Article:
In this post we’ll examine the underlying causes of the insurance claims inflation pressures we’re seeing in 2023.
What is Insurance Claims Inflation?
Claims inflation means that declared sums insured can become inaccurate and outdated. As a result, many property and business owners might be risking underinsurance without even realising it. We can help you ensure that your insurance still covers you for all your needs, so don’t hesitate to get in touch.
The Influence of Global Events
For the past few years, it feels like we’ve seen one major world-shaking event after another: Brexit, the enforced Covid-19 lockdowns, and the Russian invasion of Ukraine.
These events aren’t directly responsible for the insurance claims inflation pressures we’re currently facing. But they have contributed to a general state of instability and uncertainty.
Construction Labour Costs
The construction sector is now operating on a significantly reduced labour pool. And what labour is available is now a lot more expensive than it was before 2020. For example, average wages in construction have increased by 11% since early 2020. For skilled labourers such as electricians and plumbers the costs are even higher.
Labour shortages will also disrupt the supply chain. This means that even routine repair jobs can cost a lot more than they did previously and can take much longer to resolve.
Material Cost Increases
Rising energy costs means it’s now more expensive to produce necessary construction materials such as steel, bricks, and concrete. For example, the price of steel was at one point 260% higher than it was before 2020. Though the price has now fallen, as of February 2023, it remains 73% higher than its pre-pandemic levels. Also, rising fuel costs means that it’s more expensive to transport materials.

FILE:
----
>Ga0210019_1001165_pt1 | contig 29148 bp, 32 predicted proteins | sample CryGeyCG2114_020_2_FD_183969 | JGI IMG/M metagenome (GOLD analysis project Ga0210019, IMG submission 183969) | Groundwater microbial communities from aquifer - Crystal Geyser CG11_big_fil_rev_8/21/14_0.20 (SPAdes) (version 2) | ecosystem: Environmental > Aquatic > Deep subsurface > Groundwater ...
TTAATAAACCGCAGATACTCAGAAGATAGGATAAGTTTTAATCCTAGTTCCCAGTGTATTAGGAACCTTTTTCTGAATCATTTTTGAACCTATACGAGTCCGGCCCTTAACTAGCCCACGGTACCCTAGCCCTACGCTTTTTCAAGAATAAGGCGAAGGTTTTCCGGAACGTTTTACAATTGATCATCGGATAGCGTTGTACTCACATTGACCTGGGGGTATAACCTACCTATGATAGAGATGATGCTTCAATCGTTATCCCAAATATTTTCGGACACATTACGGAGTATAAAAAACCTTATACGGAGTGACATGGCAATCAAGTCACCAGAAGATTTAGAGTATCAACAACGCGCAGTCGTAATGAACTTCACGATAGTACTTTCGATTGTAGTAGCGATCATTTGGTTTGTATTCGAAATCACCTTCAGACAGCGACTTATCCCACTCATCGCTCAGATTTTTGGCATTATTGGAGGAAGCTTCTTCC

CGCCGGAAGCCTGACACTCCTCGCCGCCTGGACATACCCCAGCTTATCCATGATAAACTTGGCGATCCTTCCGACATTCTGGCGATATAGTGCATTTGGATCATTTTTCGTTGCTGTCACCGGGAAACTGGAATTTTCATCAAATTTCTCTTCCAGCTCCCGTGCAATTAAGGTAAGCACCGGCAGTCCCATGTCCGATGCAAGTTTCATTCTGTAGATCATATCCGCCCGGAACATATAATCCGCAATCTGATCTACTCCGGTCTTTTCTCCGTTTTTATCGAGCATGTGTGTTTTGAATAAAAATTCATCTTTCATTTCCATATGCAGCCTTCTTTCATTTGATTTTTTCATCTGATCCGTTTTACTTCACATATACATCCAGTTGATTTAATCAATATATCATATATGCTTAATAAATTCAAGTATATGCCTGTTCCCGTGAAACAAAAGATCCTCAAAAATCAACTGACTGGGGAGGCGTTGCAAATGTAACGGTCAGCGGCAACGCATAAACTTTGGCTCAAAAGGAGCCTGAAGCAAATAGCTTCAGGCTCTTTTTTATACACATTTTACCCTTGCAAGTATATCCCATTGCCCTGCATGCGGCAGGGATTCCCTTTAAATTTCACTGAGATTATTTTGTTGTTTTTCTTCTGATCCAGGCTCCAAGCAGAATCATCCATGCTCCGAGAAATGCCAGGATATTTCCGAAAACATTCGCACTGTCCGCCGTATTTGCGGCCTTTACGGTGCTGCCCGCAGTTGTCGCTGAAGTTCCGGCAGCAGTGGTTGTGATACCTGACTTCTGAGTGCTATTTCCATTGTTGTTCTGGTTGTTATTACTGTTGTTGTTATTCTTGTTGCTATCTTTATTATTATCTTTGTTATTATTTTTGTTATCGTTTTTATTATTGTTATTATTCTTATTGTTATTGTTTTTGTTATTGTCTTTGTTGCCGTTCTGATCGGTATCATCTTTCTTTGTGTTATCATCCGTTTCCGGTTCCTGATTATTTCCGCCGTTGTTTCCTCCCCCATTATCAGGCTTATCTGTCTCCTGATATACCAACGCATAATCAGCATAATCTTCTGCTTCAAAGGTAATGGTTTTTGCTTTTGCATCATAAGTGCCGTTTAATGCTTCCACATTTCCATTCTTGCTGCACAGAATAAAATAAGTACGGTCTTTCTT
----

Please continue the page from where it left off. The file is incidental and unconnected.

This situation is compounded by new building regulations. The UK is working towards net zero CO2 emissions by 2050. According to the Building Cost Information Service (BICS), complying with these regulations will raise building costs by around 6%.
An Increase to the Claims Lifecycle
Labour shortages, material shortages, and a disrupted supply chain means that most, if not all, property claims will now take substantially longer to resolve.
In some cases, an increased claims lifecycle can lead to further increases to costs. For example, a property owner might need alternative accommodation for the duration of repairs. If repairs take much longer than they used to (and cost much more), then claimants may have to spend much longer than anticipated in alternate accommodation. The costs are going to spiral.
Rising Insurance Premiums
We recently published an article exploring why buildings insurance premiums have risen in 2023. Any repairs or maintenance a building needs will cost much more now than it did in 2020. One way insurers have responded to this has been through raising their insurance premiums.
As a result of this, some policyholders might be tempted to cancel their policies, or else to cut back on their cover. Some property owners might choose to forego contents insurance, for example, as it’s not mandatory.
But you should never risk underinsurance. It’s vital that your insurance adequately reflects your needs. Even though we’re facing a cost-of-living crisis, now not the time to cut back on your insurance. But now is the perfect time to consult with an insurance broker.
Talk to us and we’ll discuss your insurance needs. We can help you ensure you don’t pay for cover you don’t need, without putting yourself at the risk of underinsurance. Read more about the benefits of working with Anthony Jones Insurance Brokers. And if you have any other questions, please don’t hesitate to get in touch.